Oblomov, p.39
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       Oblomov, p.39

           Ivan Goncharov
 

  ‘A civil servant’s widow, but she has elbows fit for a countess, and with dimples, too!’ Oblomov thought.

  At midday, Zakhar came to ask if he would like to taste their pie: the landlady had sent it to him with her compliments.

  ‘It’s Sunday, sir, and they’re baking a pie to-day.’

  ‘I can imagine the sort of pie it is,’ Oblomov said carelessly. ‘With carrots and onions!’

  ‘No, sir,’ Zakhar said, ‘it’s not worse than ours at Oblomovka – with chickens and fresh mushrooms.’

  ‘Oh, that must be nice: bring me some! Who does the baking? That dirty peasant woman?’

  ‘Not her!’ Zakhar said scornfully. ‘If it wasn’t for her mistress, she wouldn’t know how to mix the dough. She’s always in the kitchen, the landlady is. She and Anisya baked the pie, sir.’

  Five minutes later a bare arm, scarcely covered with the shawl he had already seen, was thrust through the door of the side-room, holding a plate with a huge piece of steaming hot pie.

  ‘Thank you very much,’ Oblomov cried, accepting the pie, and glancing through the door, he fixed his eyes upon the enormous bosom and bare shoulders. The door was hastily closed.

  ‘Wouldn’t you like some vodka?’ the voice asked.

  ‘Thank you, I don’t drink,’ Oblomov said, still more affably. ‘What kind have you?’

  ‘Our own home-made one,’ the voice said. ‘We infuse it from currant leaves ourselves.’

  ‘I’ve never drunk a currant-leaf liqueur,’ said Oblomov. ‘Please let me try it.’

  The bare arm was thrust through the door again with a glass of vodka on a plate. Oblomov drank it and liked it very much.

  ‘Thank you very much,’ he said, trying to peep through the door, but the door was slammed to.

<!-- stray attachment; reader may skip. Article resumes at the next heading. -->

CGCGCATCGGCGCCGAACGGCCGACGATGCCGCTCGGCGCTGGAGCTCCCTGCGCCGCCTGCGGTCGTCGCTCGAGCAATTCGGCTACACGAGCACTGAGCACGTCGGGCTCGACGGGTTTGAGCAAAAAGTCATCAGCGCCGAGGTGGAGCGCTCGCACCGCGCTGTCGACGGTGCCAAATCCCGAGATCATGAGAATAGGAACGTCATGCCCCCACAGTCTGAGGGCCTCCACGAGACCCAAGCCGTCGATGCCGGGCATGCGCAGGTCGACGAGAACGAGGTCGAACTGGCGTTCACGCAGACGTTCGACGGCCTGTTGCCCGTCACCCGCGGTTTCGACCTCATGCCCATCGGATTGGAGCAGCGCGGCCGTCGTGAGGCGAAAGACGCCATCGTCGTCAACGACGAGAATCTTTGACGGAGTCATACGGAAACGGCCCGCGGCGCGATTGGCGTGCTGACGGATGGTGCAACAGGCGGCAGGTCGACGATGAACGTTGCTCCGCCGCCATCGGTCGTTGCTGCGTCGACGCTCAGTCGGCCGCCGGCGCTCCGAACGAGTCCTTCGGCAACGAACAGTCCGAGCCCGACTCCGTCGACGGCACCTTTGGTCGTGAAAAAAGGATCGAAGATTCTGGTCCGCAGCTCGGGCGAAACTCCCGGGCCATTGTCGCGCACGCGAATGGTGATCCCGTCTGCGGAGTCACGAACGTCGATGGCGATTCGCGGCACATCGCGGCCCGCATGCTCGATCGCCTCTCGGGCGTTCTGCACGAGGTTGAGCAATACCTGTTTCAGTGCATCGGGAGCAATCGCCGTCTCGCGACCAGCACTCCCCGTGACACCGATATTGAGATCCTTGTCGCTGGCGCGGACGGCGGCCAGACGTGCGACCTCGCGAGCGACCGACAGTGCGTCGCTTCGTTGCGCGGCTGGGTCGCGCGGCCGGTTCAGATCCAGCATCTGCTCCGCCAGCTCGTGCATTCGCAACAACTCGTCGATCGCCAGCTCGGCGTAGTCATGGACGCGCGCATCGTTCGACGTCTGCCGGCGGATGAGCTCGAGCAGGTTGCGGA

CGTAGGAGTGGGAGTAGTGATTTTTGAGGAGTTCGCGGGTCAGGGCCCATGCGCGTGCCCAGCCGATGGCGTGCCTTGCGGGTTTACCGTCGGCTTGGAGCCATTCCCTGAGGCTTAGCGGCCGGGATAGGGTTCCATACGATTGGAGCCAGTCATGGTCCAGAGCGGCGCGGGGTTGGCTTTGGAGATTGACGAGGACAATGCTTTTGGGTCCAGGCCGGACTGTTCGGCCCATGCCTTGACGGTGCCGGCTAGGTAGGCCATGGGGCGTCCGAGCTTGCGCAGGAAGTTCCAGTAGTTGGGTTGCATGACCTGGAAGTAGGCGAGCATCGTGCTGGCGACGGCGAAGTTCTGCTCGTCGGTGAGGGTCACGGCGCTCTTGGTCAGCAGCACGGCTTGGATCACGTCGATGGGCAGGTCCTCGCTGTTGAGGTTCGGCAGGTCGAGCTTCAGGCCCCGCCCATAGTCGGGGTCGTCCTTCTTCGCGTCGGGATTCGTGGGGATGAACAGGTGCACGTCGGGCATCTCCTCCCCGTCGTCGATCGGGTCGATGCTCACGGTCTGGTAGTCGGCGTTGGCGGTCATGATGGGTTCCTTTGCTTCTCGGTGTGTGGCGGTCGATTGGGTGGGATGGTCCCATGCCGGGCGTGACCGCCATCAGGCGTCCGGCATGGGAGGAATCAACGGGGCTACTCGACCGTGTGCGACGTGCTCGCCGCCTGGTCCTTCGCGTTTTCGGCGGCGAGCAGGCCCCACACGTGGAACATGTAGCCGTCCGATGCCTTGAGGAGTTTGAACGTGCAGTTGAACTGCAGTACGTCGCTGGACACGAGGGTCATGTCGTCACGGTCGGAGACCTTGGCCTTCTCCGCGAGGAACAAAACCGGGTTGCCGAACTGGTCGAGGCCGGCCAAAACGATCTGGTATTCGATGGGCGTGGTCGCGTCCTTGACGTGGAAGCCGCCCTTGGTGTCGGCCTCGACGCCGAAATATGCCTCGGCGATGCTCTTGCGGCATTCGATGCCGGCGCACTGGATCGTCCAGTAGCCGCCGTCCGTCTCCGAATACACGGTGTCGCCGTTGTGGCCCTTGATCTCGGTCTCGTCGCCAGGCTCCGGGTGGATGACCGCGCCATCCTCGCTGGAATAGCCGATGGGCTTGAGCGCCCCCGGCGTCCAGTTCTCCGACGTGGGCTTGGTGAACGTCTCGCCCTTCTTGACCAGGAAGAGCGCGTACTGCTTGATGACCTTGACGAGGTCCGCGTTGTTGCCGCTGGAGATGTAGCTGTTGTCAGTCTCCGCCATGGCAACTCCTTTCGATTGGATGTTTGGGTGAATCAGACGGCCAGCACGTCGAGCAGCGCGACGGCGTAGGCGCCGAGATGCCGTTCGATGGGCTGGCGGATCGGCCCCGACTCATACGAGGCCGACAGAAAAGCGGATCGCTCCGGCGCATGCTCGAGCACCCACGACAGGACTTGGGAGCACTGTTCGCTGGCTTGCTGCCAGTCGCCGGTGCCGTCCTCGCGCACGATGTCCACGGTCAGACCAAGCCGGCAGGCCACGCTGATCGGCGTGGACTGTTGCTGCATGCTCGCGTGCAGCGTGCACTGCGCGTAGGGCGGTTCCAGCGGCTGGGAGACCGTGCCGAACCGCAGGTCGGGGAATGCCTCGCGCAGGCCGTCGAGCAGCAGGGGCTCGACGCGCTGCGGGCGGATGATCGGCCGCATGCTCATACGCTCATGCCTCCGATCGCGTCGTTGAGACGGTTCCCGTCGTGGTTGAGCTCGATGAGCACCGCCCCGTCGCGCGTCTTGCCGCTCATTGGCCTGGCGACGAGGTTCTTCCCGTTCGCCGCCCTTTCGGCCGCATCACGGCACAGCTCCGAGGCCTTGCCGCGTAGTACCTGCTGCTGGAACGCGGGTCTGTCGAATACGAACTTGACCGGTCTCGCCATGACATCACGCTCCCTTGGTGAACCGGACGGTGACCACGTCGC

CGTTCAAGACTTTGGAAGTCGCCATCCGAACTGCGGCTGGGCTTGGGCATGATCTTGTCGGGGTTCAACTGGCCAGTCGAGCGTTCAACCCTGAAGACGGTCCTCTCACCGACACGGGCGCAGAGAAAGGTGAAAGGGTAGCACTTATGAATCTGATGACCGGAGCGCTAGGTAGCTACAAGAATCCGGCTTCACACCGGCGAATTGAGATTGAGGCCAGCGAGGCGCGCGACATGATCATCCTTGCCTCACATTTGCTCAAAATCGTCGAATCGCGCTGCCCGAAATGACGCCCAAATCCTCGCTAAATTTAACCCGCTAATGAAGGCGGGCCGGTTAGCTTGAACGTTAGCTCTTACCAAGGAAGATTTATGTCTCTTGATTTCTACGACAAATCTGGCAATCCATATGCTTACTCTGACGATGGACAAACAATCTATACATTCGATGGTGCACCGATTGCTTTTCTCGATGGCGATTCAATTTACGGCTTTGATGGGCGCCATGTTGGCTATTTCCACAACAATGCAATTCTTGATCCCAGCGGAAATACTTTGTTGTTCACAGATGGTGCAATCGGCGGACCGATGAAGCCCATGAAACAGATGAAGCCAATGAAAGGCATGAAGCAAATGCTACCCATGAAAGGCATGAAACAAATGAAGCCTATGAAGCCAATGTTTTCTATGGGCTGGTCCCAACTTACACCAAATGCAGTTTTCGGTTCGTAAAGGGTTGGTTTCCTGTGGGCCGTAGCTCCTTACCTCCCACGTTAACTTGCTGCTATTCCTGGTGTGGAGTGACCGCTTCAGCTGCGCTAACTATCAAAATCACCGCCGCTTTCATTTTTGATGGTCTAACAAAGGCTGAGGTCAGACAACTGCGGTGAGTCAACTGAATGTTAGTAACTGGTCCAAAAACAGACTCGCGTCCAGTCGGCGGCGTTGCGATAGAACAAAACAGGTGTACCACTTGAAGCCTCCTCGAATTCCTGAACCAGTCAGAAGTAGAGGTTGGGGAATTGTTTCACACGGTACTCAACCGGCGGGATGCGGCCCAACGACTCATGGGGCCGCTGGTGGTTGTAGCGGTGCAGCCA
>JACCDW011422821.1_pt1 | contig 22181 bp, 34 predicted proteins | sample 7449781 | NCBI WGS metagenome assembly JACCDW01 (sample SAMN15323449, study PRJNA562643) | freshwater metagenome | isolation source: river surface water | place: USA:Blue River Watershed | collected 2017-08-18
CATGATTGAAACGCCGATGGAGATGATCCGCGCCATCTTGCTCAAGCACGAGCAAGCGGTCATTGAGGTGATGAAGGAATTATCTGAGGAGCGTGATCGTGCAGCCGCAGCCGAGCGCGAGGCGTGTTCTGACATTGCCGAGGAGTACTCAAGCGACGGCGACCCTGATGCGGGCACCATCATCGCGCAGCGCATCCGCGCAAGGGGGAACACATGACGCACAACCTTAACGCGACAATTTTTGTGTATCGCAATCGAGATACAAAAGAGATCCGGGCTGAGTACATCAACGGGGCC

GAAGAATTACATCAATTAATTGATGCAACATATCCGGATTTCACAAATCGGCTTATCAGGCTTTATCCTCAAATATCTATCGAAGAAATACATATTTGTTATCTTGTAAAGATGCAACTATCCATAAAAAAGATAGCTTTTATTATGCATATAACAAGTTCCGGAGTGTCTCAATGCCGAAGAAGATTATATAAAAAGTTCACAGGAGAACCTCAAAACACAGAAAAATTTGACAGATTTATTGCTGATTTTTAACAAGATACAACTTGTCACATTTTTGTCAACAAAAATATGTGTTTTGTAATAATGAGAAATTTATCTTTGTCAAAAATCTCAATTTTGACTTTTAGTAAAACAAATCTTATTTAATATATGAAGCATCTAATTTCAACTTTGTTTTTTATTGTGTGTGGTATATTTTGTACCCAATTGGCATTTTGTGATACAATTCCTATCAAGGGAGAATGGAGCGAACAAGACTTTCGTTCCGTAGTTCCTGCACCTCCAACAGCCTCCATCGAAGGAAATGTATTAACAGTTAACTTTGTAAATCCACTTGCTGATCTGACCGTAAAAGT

‘Why don’t you let me have a look at you and wish you good morning?’ Oblomov reproached her.

  The landlady smiled behind the door. ‘I’m sorry, but I’m still wearing my everyday dress: I’ve been in the kitchen all the time, you see. I’ll dress presently, and my brother will soon be coming from Mass,’ she replied.

  ‘Oh, à propos of your brother,’ Oblomov observed. ‘I’d like to have a talk with him. Tell him I want to see him, please.’

  ‘All right, I’ll tell him when he comes.’

  ‘And who is it coughing?’ Oblomov asked. ‘What a dry cough!’

  ‘It’s Granny. She’s been coughing for the last seven years.’

  And the door was slammed to.

  ‘How – how simple she is,’ Oblomov thought. ‘And there is something about her. And she is very clean, too!’

  He had not met the landlady’s brother yet. Every now and then early in the morning, when he was still in bed, he caught sight of a man with a large paper parcel under his arm rushing off on the other side of the fence and disappearing in the street; at five o’clock the same man with the paper parcel rushed past the windows and disappeared behind the front door. He was never heard in the house. And yet there could be no doubt, especially in the mornings, that the house was full of people: there was a clatter of knives in the kitchen; the peasant woman could be heard rinsing something in a corner of the yard; the caretaker was chopping wood or bringing the barrel of water; through the wall the children could be heard crying, or there came the sound of the old woman’s dry, persistent cough.

  Oblomov had the four best rooms in the house. The landlady and her family occupied the two back rooms, and her brother lived upstairs in the attic. Oblomov’s study and bedroom looked out into the yard, the drawing-room faced the little garden, and the reception-room the big kitchen garden with the cabbages and potatoes. At the drawing-room windows the curtains were of faded chintz. Plain chairs, in imitation walnut, were placed along the walls; a card-table stood under the looking-glass; on the window-sills were pots of geranium and African marigold, and four cages with siskins and canaries hung in the windows.